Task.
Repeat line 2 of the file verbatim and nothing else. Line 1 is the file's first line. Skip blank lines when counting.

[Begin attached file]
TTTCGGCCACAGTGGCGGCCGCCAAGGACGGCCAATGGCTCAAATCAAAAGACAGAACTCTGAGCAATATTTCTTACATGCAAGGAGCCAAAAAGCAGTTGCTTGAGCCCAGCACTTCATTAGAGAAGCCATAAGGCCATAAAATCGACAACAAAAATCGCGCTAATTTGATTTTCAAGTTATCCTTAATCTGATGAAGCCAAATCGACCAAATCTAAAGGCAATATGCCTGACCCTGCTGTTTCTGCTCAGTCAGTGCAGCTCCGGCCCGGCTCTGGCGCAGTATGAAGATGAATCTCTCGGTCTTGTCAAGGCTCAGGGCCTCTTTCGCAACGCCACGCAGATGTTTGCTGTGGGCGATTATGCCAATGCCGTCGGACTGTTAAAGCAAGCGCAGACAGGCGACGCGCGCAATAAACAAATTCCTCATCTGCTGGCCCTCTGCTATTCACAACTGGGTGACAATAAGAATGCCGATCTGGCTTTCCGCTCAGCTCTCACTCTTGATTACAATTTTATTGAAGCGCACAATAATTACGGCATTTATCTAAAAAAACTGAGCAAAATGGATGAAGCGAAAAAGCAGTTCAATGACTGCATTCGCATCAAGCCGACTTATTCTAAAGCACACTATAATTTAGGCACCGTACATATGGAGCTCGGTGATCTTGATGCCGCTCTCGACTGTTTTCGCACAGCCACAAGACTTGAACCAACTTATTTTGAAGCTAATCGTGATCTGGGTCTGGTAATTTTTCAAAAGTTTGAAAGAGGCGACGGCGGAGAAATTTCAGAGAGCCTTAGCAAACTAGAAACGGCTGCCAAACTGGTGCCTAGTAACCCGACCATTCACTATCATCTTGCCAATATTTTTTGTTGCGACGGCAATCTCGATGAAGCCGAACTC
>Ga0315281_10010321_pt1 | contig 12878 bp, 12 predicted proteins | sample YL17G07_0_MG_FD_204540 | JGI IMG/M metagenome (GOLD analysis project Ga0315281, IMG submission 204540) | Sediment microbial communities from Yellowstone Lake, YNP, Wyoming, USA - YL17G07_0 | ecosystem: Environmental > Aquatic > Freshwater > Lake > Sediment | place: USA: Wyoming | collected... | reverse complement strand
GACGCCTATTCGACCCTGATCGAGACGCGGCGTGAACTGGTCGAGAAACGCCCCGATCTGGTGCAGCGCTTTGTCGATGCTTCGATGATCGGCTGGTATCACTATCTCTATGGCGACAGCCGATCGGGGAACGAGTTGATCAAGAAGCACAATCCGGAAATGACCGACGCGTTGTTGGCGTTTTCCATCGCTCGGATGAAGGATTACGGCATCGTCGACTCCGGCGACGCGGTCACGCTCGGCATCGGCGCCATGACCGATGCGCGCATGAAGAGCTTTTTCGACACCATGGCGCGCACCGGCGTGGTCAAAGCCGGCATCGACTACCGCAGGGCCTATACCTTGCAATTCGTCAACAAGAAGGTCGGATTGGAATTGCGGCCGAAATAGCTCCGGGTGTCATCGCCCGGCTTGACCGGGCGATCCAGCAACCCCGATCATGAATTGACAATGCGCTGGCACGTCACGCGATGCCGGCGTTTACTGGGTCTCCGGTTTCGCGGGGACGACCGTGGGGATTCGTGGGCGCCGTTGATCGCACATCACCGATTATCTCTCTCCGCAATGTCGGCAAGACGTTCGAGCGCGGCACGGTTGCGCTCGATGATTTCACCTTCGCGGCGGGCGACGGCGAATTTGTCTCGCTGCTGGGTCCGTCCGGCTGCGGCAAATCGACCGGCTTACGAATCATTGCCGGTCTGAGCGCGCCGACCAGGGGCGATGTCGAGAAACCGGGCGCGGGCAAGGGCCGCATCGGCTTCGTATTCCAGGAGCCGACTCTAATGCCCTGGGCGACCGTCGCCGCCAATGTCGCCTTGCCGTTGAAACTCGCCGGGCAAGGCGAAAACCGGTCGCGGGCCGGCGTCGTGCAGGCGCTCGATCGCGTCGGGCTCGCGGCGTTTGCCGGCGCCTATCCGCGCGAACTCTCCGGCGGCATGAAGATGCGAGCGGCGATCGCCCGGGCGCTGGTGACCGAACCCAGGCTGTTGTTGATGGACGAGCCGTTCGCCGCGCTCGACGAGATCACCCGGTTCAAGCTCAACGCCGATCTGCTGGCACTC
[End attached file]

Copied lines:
>Ga0315281_10010321_pt1 | contig 12878 bp, 12 predicted proteins | sample YL17G07_0_MG_FD_204540 | JGI IMG/M metagenome (GOLD analysis project Ga0315281, IMG submission 204540) | Sediment microbial communities from Yellowstone Lake, YNP, Wyoming, USA - YL17G07_0 | ecosystem: Environmental > Aquatic > Freshwater > Lake > Sediment | place: USA: Wyoming | collected... | reverse complement strand